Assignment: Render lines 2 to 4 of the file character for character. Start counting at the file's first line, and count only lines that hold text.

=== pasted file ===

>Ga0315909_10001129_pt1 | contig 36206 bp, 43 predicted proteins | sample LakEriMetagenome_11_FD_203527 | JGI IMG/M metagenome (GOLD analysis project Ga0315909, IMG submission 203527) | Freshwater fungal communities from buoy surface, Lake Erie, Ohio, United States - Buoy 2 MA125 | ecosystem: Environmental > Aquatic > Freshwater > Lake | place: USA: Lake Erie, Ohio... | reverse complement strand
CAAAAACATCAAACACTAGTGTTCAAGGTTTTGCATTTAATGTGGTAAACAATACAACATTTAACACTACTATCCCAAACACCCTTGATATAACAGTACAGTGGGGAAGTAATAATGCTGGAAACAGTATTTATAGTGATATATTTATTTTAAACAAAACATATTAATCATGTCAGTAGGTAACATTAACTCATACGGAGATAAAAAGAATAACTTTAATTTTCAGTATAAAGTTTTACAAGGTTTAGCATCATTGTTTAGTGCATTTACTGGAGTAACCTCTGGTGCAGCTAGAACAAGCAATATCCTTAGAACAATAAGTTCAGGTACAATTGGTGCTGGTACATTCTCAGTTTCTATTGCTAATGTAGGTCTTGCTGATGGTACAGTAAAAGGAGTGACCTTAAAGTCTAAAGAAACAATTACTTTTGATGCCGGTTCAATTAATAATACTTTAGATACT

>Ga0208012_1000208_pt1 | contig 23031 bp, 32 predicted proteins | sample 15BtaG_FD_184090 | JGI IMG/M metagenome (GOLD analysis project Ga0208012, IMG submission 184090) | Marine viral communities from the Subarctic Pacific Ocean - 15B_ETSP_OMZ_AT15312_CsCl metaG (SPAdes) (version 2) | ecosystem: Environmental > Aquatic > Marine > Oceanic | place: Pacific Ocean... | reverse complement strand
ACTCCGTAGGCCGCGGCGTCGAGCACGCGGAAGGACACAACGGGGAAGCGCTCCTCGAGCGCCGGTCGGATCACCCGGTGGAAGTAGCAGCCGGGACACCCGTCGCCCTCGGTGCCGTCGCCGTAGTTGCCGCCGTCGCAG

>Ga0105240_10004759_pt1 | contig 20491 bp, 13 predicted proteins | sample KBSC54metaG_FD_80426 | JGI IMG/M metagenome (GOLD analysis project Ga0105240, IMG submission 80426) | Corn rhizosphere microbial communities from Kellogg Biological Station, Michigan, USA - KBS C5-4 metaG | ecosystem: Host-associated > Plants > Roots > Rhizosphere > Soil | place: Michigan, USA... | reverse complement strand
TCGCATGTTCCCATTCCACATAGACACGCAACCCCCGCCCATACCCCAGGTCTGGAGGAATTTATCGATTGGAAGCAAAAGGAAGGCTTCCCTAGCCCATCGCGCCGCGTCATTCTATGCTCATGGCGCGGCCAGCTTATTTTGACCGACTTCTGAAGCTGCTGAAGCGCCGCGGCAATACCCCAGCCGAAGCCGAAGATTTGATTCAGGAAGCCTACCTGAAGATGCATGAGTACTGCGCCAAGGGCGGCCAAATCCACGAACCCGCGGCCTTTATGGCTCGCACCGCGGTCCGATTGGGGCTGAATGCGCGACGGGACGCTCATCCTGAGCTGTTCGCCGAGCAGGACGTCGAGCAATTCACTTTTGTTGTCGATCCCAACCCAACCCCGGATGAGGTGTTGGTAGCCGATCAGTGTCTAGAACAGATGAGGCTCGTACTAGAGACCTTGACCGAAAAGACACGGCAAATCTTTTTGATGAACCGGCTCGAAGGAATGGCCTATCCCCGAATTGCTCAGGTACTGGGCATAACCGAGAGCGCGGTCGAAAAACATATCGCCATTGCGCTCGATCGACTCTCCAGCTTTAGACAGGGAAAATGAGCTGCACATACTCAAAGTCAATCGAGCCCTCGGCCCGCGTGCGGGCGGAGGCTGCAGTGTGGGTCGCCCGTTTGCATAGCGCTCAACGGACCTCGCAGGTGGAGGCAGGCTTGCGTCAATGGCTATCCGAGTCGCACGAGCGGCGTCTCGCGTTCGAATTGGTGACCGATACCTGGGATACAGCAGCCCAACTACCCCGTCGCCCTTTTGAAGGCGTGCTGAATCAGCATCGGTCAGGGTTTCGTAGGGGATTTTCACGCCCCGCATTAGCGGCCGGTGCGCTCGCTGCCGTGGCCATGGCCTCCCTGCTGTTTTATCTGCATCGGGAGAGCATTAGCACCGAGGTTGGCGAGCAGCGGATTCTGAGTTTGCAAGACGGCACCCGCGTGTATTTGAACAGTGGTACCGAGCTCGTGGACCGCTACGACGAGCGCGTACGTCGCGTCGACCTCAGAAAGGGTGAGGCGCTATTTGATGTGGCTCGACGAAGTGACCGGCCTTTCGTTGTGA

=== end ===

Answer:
CAAAAACATCAAACACTAGTGTTCAAGGTTTTGCATTTAATGTGGTAAACAATACAACATTTAACACTACTATCCCAAACACCCTTGATATAACAGTACAGTGGGGAAGTAATAATGCTGGAAACAGTATTTATAGTGATATATTTATTTTAAACAAAACATATTAATCATGTCAGTAGGTAACATTAACTCATACGGAGATAAAAAGAATAACTTTAATTTTCAGTATAAAGTTTTACAAGGTTTAGCATCATTGTTTAGTGCATTTACTGGAGTAACCTCTGGTGCAGCTAGAACAAGCAATATCCTTAGAACAATAAGTTCAGGTACAATTGGTGCTGGTACATTCTCAGTTTCTATTGCTAATGTAGGTCTTGCTGATGGTACAGTAAAAGGAGTGACCTTAAAGTCTAAAGAAACAATTACTTTTGATGCCGGTTCAATTAATAATACTTTAGATACT

>Ga0208012_1000208_pt1 | contig 23031 bp, 32 predicted proteins | sample 15BtaG_FD_184090 | JGI IMG/M metagenome (GOLD analysis project Ga0208012, IMG submission 184090) | Marine viral communities from the Subarctic Pacific Ocean - 15B_ETSP_OMZ_AT15312_CsCl metaG (SPAdes) (version 2) | ecosystem: Environmental > Aquatic > Marine > Oceanic | place: Pacific Ocean... | reverse complement strand
ACTCCGTAGGCCGCGGCGTCGAGCACGCGGAAGGACACAACGGGGAAGCGCTCCTCGAGCGCCGGTCGGATCACCCGGTGGAAGTAGCAGCCGGGACACCCGTCGCCCTCGGTGCCGTCGCCGTAGTTGCCGCCGTCGCAG